The Law School Admissions Council (LSAC) is a monolithic and conservative entity befitting a gatekeeper of legal academia. However, it’s beginning to be forced to change with the times in the face of some significant challenges. The number of LSATs administered annually has declined by more than a third this decade from 170,000+ at the end of the 2009-10 testing year to fewer than 110,000 during the 2016-17 testing year. Then came the news that, beginning with applications submitted in the fall of 2017, Harvard Law will accept the GRE as an acceptable alternative to the LSAT for incoming applicants.Read More
Logic puzzles. You probably ran across them back in elementary or middle school—those weird brainteasers that asked you to do things like sort out which five kids lived in which five houses and liked which five fruits and that sort of thing. And you’d get clues—like “Alice lives next to the boy on Maple street”. Or “the girl who likes pears has never met anyone who prefers citrus fruits” (some great examples are in this video by The LSAT Trainer: https://www.youtube.com/watch?v=d7mUPexyLZE) Games like these have a way of generating enthusiasm or dismay, and while some people can happily spend hours on them, others tend to shred the paper in cognitively contorted frustration. So what on earth are such puzzles doing on a law exam? And how can you navigate your way through them?Read More
This June, the LSAT announced that during the 2018-19 school year the number of LSATs will expand from four to six administrations annually. This is undoubtedly excellent news for test takers who will obviously appreciate the added scheduling flexibility. However, there is an even bigger benefit for prospective law students looking to improve upon a previous score – beginning with the September 2016 exam there will no longer be any limit on the number of LSATs a test taker can record over a two-year period. The Law School Admission Council has announced these changes as part of an ongoing effort to reduce the barriers to entry into law school.Read More
- Failing to Demonstrate a Genuine Interest in the Law
Many applicants to law school, especially ones who are trying to go K-JD, are fighting an uphill battle from the outset. This is because law school admissions officers harbor a healthy dose of skepticism that such applicants have seriously reflected on why they want to attend law school and if it is indeed the right move to make rather than a seemingly safe, default next step. If your personal statement for law school sounds exactly like your college personal statement and doesn’t paint a clear and compelling picture of why you want to go to law school, you’re going to be in a tough position.Read More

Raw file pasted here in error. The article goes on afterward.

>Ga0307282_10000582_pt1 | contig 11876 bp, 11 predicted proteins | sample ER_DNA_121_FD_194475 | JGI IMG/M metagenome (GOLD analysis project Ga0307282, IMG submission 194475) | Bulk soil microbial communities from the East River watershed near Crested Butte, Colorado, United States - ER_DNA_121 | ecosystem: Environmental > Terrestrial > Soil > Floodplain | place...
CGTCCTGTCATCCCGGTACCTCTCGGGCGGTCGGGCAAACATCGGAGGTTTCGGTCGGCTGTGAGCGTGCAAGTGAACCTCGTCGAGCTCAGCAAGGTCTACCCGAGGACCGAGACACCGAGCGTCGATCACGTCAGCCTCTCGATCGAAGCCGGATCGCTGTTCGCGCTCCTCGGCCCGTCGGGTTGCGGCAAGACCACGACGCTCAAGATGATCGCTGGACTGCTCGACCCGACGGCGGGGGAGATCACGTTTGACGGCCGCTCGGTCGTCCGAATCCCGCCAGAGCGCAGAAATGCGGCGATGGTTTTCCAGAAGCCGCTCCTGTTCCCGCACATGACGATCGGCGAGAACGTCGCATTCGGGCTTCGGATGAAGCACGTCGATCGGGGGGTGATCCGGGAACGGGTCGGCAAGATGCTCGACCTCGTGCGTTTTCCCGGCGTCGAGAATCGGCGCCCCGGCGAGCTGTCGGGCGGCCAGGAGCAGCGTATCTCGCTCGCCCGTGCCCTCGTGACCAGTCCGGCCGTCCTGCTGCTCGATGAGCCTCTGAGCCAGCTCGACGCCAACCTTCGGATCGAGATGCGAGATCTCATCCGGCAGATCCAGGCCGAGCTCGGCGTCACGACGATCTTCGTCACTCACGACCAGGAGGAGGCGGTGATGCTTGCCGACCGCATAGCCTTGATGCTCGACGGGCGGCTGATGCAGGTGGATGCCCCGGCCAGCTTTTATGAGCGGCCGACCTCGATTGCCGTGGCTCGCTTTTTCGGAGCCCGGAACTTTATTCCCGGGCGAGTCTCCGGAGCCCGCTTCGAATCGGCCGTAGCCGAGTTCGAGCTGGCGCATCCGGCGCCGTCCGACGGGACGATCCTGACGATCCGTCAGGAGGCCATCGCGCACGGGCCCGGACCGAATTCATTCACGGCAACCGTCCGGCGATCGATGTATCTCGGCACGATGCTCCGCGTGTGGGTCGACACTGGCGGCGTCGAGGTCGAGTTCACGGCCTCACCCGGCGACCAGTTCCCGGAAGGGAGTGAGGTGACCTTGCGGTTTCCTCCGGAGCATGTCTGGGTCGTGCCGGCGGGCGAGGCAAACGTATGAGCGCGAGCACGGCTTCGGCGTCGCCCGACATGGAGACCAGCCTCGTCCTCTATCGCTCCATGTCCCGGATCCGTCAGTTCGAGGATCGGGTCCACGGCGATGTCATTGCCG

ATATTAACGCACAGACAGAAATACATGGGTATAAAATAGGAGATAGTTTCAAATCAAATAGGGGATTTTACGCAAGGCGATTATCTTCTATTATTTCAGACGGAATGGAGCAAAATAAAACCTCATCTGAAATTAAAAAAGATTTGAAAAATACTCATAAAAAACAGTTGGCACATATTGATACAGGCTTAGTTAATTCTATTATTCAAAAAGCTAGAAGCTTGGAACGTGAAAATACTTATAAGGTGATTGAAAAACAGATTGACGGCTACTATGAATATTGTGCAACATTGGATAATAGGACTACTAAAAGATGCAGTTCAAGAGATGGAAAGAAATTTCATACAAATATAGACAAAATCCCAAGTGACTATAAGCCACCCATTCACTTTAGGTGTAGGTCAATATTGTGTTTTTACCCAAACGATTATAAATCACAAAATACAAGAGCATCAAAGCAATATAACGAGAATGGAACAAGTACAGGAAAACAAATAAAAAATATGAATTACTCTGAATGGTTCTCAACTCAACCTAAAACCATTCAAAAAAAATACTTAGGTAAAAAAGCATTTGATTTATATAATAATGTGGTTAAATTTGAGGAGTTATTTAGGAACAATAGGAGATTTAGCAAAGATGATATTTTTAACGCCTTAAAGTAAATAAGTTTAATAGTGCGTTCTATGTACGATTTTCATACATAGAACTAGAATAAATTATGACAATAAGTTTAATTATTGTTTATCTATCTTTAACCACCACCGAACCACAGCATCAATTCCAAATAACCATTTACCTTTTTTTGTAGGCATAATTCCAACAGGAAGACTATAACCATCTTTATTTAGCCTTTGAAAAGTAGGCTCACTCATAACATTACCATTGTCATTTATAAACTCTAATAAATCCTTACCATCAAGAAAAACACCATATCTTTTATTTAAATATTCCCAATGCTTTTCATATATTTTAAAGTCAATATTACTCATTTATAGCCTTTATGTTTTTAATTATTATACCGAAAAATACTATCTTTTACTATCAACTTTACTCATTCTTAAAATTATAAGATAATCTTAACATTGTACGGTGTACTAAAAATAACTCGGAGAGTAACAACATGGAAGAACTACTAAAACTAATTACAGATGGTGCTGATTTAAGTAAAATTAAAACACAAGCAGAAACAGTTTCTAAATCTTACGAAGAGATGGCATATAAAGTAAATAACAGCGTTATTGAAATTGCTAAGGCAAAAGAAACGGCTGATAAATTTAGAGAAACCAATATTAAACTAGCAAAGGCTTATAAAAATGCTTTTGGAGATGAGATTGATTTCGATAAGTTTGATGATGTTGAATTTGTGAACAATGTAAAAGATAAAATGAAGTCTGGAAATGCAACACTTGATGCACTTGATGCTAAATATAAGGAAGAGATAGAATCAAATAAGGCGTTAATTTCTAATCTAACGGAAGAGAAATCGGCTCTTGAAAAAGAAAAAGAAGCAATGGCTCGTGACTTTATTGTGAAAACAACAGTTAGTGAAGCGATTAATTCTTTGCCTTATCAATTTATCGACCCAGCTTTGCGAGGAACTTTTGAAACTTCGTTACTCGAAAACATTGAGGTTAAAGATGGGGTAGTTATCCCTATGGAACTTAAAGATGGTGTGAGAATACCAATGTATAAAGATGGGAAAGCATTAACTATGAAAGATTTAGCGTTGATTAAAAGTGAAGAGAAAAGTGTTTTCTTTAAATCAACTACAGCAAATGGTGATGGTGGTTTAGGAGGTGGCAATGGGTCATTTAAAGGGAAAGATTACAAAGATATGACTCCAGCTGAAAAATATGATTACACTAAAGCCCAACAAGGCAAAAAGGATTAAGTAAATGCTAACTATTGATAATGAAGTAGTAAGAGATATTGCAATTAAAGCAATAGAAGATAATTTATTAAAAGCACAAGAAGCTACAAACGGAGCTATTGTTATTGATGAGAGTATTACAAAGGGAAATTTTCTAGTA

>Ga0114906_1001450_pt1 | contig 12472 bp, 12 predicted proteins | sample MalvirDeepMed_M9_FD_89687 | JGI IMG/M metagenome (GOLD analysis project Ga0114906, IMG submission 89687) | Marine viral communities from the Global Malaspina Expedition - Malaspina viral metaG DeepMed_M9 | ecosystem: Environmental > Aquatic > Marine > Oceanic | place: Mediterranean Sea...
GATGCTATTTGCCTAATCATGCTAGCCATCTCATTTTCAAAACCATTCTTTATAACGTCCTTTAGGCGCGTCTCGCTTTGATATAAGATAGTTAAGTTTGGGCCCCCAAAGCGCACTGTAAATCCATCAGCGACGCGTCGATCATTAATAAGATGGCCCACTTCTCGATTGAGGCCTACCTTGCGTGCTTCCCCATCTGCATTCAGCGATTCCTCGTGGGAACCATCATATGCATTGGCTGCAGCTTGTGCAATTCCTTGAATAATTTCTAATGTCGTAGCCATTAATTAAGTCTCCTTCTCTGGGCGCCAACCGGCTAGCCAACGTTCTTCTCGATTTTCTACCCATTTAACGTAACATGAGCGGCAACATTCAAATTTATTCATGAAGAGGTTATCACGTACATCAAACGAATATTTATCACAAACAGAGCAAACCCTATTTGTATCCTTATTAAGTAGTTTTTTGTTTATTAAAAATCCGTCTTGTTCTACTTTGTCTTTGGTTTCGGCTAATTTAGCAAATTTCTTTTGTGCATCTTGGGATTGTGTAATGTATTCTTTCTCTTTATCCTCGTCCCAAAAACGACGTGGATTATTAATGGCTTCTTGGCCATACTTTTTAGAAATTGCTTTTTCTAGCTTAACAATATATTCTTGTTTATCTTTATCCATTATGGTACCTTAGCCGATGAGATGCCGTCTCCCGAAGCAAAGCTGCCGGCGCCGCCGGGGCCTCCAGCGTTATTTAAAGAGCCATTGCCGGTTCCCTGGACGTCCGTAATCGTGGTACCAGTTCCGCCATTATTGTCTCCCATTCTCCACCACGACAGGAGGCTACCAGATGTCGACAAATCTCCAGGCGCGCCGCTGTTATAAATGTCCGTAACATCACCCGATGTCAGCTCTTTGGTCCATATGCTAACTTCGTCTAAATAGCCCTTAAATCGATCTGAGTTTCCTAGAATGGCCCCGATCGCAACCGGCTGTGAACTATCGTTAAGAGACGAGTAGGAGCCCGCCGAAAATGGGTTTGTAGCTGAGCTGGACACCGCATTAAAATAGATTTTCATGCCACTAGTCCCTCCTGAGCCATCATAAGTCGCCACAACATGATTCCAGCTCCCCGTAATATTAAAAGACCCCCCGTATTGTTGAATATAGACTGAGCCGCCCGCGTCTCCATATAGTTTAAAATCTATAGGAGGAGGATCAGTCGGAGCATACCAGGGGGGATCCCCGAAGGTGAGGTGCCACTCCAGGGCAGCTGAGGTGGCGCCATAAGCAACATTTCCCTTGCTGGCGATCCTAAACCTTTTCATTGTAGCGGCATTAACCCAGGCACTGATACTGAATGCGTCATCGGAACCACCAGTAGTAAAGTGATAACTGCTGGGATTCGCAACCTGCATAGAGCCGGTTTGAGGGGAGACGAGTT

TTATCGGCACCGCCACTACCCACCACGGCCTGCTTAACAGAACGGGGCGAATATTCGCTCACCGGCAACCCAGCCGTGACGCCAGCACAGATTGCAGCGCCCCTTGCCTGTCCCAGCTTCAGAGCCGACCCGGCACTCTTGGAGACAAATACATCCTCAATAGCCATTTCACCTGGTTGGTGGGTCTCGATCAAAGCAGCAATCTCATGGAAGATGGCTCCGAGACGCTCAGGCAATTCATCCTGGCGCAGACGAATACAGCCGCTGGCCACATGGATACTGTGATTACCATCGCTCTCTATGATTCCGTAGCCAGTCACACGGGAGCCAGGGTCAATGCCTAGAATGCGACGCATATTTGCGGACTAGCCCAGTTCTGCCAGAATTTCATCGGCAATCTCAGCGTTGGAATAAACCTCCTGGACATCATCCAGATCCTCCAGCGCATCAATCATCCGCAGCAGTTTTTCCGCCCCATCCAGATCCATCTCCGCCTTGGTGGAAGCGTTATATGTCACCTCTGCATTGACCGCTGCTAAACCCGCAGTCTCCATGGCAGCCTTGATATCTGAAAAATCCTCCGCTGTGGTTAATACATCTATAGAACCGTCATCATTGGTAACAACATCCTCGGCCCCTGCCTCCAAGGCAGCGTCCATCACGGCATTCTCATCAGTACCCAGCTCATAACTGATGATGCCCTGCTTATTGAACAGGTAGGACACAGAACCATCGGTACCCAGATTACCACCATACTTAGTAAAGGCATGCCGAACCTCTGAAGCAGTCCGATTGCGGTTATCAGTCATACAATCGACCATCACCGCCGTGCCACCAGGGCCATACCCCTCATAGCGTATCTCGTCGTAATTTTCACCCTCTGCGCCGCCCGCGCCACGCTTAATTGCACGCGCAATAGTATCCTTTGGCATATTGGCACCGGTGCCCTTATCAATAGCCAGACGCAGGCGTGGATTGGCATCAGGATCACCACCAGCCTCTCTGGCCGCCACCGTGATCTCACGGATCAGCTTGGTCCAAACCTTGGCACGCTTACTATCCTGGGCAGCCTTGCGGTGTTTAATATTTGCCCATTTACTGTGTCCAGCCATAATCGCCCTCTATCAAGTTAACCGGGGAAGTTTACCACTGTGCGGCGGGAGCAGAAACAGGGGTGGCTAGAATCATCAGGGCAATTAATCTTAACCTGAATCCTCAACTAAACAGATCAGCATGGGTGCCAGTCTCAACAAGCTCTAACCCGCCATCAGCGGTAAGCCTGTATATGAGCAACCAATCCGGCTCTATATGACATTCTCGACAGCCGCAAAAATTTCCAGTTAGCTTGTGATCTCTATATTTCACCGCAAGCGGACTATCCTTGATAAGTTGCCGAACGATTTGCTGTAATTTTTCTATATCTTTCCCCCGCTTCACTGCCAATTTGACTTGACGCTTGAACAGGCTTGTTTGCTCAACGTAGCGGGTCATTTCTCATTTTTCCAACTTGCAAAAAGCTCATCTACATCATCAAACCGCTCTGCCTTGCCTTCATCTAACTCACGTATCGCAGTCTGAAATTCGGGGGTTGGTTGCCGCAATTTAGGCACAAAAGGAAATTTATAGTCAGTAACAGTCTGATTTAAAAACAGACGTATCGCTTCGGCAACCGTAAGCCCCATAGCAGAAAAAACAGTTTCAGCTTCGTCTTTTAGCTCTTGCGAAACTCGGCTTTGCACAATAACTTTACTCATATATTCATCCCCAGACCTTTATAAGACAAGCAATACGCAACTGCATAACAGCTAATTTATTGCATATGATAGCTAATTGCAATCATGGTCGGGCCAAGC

To get the most out of studying for any standardized exam, you need to completely own the preparation process. If you are working with an LSAT tutor, then yes, he or she should be an expert, and he or she should guide you. However, you are ultimately in control. Engage fully in designing your study plan to get the most out of the process.
Before the law sits a gatekeeper. To this gatekeeper comes a man from the country who asks to gain entry into the law. But the gatekeeper says that he cannot grant him entry at the moment. The man thinks about it and then asks if he will be allowed to come in later on. “It is possible,” says the gatekeeper, “but not now.” --Franz Kafka, “The Law”Read More
Let's face it. Law school is not known to be a nurturing environment. Over 30 years later, the 1970s novel-based TV series, ThePaper Chase, in many ways still reflects the reality of the law school experience. Law school tends to be a competitive, no-nonsense environment. Grades, class rank, and law review status still determine a student's post-law school job prospects.Read More
The LSAT Logic Games section is the shortest section of the LSAT. Yet it often provokes the strongest feelings among LSAT test-takers. People either love this section, or they hate it.